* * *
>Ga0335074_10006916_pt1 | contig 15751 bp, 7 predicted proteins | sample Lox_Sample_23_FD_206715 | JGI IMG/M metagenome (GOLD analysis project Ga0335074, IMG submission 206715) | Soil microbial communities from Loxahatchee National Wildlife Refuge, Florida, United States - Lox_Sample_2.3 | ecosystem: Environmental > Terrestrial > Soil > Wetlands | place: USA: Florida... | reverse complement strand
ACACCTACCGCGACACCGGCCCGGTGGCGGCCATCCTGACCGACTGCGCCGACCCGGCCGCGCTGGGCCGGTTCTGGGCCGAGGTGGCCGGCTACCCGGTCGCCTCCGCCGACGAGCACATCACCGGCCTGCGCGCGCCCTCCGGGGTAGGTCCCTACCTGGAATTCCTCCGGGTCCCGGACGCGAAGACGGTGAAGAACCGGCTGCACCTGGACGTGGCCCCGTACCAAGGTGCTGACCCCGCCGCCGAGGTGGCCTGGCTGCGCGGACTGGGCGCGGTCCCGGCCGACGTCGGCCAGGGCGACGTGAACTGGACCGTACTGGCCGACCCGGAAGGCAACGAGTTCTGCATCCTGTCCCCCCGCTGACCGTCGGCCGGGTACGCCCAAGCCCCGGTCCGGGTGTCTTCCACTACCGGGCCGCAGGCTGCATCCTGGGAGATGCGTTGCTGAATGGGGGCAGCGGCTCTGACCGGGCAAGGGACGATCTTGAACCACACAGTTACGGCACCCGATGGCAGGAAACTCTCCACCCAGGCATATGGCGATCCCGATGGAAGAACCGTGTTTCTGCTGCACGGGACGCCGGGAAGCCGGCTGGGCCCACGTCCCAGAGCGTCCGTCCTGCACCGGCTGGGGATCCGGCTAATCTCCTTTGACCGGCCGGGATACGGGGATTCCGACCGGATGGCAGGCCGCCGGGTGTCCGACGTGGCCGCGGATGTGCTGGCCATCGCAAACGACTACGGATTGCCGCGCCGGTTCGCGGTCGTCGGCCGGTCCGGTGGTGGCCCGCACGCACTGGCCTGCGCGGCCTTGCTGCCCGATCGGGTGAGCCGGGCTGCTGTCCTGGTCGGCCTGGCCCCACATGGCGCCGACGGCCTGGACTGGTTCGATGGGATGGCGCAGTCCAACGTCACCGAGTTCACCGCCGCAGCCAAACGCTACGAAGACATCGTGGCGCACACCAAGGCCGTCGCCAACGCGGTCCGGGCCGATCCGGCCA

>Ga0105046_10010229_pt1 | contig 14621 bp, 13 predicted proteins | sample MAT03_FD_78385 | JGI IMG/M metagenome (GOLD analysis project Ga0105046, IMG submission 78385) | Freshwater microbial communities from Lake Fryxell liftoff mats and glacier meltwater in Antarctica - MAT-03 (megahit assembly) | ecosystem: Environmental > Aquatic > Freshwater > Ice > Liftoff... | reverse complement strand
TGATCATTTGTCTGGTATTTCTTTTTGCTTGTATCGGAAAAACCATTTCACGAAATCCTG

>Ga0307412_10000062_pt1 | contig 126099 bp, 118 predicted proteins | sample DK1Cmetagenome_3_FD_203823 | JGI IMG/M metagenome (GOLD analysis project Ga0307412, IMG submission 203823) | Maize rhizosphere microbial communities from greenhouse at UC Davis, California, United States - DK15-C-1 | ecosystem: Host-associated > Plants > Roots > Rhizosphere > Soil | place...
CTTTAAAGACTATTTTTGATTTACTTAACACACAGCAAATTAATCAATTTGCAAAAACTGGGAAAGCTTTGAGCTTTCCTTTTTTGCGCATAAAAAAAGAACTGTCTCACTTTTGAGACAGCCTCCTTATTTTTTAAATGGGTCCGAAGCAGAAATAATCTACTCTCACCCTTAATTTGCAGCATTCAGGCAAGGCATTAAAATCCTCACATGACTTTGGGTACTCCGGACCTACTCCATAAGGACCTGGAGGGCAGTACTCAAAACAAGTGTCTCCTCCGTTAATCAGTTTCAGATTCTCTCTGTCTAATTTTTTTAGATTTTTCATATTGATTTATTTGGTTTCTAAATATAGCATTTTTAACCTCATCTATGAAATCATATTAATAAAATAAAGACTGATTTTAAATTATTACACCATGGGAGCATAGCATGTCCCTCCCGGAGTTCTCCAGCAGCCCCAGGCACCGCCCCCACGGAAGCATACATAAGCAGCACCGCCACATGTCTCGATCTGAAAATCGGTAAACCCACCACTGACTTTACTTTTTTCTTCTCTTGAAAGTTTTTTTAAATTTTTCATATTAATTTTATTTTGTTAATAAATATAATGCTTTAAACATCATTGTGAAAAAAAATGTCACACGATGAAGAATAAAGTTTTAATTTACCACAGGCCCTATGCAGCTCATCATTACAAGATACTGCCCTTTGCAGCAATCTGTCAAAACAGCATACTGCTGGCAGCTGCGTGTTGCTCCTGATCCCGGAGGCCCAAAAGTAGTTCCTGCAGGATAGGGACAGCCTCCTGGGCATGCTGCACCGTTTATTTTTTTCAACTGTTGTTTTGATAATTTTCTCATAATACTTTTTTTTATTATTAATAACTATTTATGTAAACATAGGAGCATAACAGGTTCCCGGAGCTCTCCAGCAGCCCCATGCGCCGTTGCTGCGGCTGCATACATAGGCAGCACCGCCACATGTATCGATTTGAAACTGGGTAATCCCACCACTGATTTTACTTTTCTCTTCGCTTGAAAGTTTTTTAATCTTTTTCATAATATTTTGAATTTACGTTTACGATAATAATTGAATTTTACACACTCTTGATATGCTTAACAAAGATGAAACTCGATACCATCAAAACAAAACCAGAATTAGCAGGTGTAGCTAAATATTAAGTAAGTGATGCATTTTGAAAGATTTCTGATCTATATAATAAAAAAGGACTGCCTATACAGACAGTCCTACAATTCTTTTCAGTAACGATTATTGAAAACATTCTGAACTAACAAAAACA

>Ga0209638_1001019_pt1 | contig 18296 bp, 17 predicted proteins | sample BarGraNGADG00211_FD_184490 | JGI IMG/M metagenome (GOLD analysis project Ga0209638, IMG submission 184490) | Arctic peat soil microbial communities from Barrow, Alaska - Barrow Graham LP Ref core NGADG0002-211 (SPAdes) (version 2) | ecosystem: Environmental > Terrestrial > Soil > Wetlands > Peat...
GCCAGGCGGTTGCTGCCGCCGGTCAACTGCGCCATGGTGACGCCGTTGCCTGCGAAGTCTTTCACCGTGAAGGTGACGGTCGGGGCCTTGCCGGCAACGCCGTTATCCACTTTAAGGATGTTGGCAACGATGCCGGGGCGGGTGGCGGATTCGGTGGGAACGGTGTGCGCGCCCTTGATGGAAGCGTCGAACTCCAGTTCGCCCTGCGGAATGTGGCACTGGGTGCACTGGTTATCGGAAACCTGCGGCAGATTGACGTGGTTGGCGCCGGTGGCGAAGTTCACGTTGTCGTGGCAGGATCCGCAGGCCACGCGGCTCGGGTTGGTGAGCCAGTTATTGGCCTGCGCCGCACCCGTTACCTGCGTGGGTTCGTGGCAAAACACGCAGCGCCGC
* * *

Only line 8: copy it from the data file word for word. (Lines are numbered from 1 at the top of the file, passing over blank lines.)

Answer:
GCCAGGCGGTTGCTGCCGCCGGTCAACTGCGCCATGGTGACGCCGTTGCCTGCGAAGTCTTTCACCGTGAAGGTGACGGTCGGGGCCTTGCCGGCAACGCCGTTATCCACTTTAAGGATGTTGGCAACGATGCCGGGGCGGGTGGCGGATTCGGTGGGAACGGTGTGCGCGCCCTTGATGGAAGCGTCGAACTCCAGTTCGCCCTGCGGAATGTGGCACTGGGTGCACTGGTTATCGGAAACCTGCGGCAGATTGACGTGGTTGGCGCCGGTGGCGAAGTTCACGTTGTCGTGGCAGGATCCGCAGGCCACGCGGCTCGGGTTGGTGAGCCAGTTATTGGCCTGCGCCGCACCCGTTACCTGCGTGGGTTCGTGGCAAAACACGCAGCGCCGC